Social construction represents a major theme in sociology. Ever since Berger and Luckman (1967) suggested that some of our most taken-for-granted assumptions about society are embedded in specific realities, sociologists, across the board, have been interested in such processes and applied them to a wide array of topics. Social constructs are viewed as the by-products of countless human choices, rather than laws that result from divine will or nature. This approach stands in contrast to essentialism that considers specific phenomena as inherent and transhistorical essences independent of human actions and decisions (Burr 1995). The theoretical contributions of medical sociologists within this perspective are shaped by the development of medical sociology itself. Early on, Strauss (1957) pointed out the inherent tension between sociologists in medicine and sociologists of medicine. The former generally collaborate closely with medical doctors to solve practical problems in medicine, but the latter are committed to use issues of health, illness, and healing as a window to help us understand larger sociological questions. Increasingly, sociologists are interested in questions that simultaneously advance sociological theory and have implications for the well-being of populations and individuals. Not surprisingly, these questions often center on how social and cultural factors matter for the way in which we understand and respond to biological processes.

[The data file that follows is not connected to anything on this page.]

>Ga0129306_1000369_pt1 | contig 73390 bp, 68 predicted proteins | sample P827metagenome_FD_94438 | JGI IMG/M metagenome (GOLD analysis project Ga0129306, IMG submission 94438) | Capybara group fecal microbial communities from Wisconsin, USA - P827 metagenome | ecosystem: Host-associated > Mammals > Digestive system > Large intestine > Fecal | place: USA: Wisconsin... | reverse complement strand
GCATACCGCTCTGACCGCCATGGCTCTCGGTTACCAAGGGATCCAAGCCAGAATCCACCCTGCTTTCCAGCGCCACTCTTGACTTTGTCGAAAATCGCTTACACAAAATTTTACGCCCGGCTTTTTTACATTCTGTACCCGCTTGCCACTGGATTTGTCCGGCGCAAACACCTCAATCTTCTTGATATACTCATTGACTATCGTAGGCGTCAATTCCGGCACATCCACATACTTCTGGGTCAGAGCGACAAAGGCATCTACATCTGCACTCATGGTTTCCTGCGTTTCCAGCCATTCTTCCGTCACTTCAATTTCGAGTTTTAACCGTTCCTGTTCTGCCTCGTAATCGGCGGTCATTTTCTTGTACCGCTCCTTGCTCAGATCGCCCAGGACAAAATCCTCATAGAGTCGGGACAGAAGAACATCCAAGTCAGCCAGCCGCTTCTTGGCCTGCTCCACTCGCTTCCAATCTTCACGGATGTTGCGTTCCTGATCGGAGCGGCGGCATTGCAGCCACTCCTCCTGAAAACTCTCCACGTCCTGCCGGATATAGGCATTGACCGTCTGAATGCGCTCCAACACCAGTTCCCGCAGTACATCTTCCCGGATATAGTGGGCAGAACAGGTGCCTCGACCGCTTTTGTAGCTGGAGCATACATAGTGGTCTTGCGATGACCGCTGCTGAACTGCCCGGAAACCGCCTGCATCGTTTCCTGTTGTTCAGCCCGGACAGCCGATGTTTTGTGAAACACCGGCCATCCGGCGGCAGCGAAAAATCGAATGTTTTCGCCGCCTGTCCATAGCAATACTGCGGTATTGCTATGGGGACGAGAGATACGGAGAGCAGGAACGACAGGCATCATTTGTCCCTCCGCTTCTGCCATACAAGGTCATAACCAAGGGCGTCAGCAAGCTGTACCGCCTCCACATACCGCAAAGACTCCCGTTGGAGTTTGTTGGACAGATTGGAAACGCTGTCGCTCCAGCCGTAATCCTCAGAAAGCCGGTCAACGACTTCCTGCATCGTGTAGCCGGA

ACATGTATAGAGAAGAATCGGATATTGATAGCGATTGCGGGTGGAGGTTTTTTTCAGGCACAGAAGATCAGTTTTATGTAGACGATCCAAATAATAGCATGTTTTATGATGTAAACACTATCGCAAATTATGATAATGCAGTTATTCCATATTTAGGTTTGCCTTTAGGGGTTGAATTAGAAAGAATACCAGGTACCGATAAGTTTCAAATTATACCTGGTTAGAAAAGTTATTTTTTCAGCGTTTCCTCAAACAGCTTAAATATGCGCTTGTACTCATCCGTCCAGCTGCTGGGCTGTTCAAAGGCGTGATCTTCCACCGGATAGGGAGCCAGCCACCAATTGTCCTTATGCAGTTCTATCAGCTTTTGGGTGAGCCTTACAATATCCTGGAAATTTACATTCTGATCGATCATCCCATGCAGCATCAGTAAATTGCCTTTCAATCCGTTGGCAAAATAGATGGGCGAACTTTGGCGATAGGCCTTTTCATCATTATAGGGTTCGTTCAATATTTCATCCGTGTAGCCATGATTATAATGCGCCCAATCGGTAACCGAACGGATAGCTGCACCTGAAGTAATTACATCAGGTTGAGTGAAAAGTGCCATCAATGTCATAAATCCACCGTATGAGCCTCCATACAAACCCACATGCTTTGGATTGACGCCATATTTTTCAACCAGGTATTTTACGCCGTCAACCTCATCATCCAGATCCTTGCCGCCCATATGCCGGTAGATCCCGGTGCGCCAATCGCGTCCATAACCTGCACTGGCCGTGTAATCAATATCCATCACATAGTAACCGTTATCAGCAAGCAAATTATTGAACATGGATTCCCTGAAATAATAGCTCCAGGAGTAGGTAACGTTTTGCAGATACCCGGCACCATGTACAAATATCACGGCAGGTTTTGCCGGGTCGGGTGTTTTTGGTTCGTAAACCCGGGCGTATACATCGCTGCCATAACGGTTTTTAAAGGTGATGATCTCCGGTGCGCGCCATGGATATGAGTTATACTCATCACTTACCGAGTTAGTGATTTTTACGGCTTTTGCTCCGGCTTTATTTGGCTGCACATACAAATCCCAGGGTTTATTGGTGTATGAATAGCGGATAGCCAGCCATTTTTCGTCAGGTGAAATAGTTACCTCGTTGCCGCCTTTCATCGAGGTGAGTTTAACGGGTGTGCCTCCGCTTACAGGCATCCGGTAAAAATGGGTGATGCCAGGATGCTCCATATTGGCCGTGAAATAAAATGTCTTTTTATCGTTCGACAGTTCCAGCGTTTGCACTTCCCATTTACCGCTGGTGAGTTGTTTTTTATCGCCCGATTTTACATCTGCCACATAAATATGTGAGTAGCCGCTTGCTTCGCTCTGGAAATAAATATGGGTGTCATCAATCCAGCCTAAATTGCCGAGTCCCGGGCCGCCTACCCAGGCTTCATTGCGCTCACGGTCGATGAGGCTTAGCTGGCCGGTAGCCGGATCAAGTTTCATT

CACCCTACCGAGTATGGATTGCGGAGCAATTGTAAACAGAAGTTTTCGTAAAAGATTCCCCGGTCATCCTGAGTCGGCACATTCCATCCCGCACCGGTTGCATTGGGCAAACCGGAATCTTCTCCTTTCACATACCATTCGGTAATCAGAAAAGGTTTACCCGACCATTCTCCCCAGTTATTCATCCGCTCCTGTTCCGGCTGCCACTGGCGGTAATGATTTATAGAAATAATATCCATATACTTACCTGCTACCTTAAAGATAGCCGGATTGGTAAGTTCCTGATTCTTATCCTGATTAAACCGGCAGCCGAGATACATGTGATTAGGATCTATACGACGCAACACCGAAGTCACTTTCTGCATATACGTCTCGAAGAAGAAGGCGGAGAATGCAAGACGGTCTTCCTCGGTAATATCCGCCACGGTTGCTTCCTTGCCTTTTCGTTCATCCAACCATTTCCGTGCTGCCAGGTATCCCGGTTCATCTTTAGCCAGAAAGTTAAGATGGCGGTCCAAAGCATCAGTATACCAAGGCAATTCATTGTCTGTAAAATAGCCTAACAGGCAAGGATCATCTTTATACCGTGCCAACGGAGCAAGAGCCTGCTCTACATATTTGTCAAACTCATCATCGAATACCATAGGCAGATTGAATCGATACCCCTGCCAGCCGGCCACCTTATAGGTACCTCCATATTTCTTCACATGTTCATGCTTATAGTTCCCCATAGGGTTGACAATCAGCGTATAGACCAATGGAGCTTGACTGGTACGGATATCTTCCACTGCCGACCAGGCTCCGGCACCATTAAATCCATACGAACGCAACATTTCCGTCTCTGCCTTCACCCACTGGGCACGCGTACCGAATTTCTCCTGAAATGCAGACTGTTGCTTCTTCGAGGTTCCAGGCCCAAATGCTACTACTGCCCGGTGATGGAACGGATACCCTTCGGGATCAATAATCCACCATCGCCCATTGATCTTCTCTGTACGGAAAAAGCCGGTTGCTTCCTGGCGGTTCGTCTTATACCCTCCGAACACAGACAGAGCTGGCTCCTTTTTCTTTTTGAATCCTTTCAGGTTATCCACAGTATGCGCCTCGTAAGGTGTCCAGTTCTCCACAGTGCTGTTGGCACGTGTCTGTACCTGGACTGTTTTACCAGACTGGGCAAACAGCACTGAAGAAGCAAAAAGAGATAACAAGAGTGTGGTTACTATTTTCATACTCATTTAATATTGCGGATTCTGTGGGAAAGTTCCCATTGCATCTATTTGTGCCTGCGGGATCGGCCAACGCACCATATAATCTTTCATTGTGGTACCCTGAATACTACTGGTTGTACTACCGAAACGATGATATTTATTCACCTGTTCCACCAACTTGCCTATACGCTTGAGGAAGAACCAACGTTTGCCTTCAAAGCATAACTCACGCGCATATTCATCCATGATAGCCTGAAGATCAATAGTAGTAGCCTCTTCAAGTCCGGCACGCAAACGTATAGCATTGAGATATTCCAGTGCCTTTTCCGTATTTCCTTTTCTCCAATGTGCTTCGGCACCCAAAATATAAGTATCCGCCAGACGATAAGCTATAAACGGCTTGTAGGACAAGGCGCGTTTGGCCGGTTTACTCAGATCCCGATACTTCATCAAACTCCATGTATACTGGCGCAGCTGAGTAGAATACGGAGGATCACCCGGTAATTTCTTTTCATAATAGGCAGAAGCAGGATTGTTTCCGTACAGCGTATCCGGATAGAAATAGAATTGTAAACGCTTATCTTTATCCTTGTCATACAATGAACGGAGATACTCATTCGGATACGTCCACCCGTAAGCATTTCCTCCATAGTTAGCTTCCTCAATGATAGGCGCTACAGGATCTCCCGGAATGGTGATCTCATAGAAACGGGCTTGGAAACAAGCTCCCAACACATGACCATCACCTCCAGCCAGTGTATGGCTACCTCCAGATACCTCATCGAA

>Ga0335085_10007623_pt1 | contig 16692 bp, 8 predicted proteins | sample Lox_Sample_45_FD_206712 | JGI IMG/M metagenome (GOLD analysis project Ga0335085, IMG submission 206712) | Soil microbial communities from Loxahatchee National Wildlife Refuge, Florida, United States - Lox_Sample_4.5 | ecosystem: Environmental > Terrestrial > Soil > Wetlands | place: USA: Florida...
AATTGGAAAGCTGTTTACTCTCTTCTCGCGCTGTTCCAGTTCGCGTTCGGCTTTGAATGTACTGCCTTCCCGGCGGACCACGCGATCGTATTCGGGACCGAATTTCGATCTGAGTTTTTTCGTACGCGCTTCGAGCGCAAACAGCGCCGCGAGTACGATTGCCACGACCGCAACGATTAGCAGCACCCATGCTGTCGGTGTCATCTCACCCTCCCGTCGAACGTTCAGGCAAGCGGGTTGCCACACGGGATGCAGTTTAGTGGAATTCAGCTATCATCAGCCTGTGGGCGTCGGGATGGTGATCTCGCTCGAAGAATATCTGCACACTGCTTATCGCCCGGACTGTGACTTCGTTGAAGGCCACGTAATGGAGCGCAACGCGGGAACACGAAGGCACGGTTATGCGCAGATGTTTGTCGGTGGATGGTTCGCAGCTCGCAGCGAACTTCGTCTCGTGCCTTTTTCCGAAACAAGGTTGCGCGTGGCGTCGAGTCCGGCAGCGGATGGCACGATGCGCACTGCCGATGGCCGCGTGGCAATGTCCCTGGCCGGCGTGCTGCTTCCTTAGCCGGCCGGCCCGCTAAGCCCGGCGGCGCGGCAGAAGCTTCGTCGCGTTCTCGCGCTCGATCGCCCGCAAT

|Title of host publication||Medical Sociology on the Move|
|Subtitle of host publication||New Directions in Theory|
|Number of pages||19|
|ISBN (Print)||9400761929, 9789400761926|
|Publication status||Published - 1 Nov 2013|
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© 2013 Springer Science + Business Media Dordrecht.